Social Impact Financing

Cabinet Office UK

A social impact bond (SIB) is a contract with the public sector or governing authority, whereby it pays for better social outcomes in certain areas and passes on part of the savings achieved to investors. A social impact bond is not a “bond”, per se, since repayment and return on investment are contingent upon the achievement of desired social outcomes: if the objectives are not achieved, investors receive neither a return nor repayment of principal. SIBs are increasingly being piloted as additional funding mechanisms to existing government support for improving public health and launching new health promoting initiatives.


SIBs derive their name from the fact that their investors are typically those who are interested in not just the financial return on their investment, but also in its social impact. SIBs are a new mechanism providing investment to address social challenges, including health promotion and disease prevention. The mechanism can be visualised through the social impact bond diagram. In straightforward language, SIBs can be understood as a loan made by an investor, where repayment is linked to the achievement of specific agreed-upon health (or social) outcomes.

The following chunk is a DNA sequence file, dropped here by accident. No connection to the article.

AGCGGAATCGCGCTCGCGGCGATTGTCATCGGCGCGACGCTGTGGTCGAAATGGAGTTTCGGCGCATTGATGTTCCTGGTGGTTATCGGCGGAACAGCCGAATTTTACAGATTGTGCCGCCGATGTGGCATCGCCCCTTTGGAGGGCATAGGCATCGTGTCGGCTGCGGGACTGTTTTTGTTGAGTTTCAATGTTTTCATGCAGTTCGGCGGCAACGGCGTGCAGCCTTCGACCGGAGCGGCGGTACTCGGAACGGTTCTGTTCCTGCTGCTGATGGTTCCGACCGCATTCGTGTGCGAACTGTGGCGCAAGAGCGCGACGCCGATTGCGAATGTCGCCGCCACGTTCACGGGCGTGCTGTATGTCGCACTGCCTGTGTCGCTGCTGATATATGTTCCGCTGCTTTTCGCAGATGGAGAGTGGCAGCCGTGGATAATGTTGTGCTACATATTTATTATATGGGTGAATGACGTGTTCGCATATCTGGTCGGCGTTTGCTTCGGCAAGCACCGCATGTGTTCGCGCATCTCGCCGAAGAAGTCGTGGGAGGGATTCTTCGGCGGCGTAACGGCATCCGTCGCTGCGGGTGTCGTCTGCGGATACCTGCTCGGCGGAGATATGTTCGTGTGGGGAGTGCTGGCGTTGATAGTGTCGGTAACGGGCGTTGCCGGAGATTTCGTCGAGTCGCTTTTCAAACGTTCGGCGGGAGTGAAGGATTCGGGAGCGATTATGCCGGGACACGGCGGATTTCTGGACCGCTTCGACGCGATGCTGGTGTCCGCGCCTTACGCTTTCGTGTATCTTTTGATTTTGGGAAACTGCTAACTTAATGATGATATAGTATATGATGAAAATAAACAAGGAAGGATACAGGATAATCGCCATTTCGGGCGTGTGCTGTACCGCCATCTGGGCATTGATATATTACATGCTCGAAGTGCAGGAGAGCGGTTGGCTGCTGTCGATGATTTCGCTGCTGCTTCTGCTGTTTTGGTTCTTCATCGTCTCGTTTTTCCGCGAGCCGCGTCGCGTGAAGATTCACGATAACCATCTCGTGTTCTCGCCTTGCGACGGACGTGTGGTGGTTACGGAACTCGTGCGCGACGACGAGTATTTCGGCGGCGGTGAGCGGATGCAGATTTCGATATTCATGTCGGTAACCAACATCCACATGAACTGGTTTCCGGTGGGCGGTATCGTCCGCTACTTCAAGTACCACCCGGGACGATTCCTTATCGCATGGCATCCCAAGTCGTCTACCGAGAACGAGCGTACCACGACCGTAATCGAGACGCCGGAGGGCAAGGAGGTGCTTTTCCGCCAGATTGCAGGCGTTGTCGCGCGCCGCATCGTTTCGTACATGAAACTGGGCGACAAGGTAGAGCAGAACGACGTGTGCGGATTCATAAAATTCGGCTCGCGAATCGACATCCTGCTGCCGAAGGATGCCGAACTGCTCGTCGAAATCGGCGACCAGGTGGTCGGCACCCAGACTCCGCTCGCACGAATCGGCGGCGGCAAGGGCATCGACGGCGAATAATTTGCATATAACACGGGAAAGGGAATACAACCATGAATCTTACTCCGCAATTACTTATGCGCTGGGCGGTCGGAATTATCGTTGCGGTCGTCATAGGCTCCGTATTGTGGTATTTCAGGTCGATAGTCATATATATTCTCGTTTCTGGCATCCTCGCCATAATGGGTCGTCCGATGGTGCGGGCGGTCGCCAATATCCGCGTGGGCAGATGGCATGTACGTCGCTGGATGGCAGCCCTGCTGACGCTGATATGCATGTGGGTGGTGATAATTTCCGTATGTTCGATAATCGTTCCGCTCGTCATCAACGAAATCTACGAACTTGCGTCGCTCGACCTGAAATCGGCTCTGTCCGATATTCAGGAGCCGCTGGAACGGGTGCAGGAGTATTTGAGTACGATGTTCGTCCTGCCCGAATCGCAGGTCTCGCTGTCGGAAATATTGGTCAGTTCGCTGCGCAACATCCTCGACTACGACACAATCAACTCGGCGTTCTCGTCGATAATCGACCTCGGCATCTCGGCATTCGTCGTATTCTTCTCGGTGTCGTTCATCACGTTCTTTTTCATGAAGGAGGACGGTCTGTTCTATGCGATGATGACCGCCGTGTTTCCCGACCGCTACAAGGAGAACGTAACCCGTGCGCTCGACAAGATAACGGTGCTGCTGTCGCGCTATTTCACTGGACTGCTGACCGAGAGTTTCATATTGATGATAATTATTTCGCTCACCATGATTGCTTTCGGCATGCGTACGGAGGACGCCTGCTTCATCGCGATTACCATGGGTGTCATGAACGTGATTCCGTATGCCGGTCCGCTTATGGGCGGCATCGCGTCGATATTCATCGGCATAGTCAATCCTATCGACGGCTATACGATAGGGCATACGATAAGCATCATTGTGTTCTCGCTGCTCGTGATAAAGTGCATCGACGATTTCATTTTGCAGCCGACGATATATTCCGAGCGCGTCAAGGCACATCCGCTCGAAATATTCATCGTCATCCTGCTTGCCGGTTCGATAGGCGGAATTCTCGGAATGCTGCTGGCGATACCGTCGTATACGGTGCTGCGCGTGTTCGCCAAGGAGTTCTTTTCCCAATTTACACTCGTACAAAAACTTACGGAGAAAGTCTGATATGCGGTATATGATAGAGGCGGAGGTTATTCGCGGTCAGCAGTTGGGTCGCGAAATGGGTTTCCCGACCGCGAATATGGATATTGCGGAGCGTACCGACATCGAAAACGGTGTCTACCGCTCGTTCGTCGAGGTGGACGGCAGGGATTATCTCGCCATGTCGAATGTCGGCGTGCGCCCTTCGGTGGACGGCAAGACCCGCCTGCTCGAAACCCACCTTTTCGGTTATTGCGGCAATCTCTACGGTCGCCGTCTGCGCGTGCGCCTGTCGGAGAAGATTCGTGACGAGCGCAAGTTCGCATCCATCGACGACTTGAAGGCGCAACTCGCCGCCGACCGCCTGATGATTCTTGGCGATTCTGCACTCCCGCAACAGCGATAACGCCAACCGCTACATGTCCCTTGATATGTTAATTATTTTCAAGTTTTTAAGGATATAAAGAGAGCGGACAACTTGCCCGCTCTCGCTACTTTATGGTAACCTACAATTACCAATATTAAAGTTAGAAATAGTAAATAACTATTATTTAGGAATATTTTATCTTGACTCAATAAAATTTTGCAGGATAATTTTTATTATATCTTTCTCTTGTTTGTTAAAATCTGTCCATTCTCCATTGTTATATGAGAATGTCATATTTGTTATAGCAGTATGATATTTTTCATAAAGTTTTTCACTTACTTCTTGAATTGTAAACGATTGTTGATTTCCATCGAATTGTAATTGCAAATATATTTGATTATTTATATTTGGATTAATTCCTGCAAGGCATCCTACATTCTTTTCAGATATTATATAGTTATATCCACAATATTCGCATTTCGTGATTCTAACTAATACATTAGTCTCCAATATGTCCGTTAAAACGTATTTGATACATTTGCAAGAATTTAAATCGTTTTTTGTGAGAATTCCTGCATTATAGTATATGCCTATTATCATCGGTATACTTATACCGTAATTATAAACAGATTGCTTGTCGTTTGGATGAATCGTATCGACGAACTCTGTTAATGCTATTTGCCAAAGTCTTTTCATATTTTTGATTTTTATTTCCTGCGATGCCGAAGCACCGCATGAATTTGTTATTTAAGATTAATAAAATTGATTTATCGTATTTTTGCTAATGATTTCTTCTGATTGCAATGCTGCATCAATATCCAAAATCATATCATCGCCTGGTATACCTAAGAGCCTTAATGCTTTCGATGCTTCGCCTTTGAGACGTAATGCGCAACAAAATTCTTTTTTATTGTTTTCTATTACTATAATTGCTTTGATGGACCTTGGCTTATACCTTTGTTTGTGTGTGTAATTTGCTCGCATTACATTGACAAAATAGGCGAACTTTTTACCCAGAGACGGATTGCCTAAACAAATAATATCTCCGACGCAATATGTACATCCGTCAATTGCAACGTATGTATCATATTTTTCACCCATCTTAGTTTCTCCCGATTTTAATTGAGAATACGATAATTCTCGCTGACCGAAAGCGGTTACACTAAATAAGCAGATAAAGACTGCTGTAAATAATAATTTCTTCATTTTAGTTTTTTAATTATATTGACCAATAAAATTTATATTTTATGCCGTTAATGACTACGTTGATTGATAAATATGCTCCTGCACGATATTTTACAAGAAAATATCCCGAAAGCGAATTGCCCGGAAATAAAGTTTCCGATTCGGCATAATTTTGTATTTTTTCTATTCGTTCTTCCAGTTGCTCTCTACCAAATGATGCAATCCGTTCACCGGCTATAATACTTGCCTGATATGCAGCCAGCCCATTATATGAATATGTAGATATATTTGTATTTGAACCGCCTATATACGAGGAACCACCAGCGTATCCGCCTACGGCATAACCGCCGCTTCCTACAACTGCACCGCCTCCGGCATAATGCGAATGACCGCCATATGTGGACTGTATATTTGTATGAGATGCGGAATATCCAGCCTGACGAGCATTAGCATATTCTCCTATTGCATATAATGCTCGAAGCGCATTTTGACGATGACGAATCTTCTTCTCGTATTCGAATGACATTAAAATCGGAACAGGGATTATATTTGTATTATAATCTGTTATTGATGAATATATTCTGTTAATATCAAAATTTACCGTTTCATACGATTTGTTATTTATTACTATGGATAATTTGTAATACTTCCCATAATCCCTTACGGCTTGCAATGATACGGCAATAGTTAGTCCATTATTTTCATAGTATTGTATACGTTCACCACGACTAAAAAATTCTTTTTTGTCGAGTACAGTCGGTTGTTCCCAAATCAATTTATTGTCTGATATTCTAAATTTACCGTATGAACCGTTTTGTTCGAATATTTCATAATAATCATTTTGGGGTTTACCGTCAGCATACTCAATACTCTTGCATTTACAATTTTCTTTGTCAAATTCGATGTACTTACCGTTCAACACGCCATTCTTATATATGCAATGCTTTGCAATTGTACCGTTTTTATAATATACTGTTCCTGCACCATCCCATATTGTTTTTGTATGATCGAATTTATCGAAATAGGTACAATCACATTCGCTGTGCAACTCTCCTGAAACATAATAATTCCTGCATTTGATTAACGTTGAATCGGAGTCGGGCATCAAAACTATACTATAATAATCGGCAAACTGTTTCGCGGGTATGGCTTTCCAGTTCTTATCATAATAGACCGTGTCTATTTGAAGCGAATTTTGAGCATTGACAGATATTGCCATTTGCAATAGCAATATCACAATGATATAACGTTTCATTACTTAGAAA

There are currently more than 120 impact bonds in 24 countries worldwide, mobilising over €330 million of investment into tackling complex social issues such as refugee employment support, loneliness among older people, rehousing and reskilling homeless youth, and diabetes prevention.


While more time is needed to make an overall evaluation of SIBs' effectiveness, in the right circumstances and developed in the right way and for the right projects, social investment bonds could be a useful tool to boost investment into innovative health promoting projects and enable public authorities to share the risk of such investment with private investors. Investments that directly improve social spaces, the lives of citizens, and improve the quality of social and health services being provided can increase the value of the social investment asset which will attract the interest of investors.


Considering the potential risks of social impact bonds

While social impact bonds are clearly an exciting new avenue to introduce innovations and improvements into the delivery and funding of health promoting services, they do not come without risks. Care must be taken that promising new funding instruments like SIBs do not result in ‘cherry picking’ or ‘creaming', which is targeting the ‘easiest’ participants or results to support to the detriment of the rest of the participants or programme. This type of perverse incentive can be avoided through careful design and service specification.


In addition, SIBs should never replace mainstream public funding and responsibilities of national, regional and local governments. However, they are well placed to pilot actions and interventions in order to demonstrate effectiveness, and secure more traditional funding for the long term and for scaling up. They can also be utilised to boost investment into health promotion and prevention measures by sharing the risk between public and private investors.

More information about Social Impact Financing is available on the Reports & Publications page.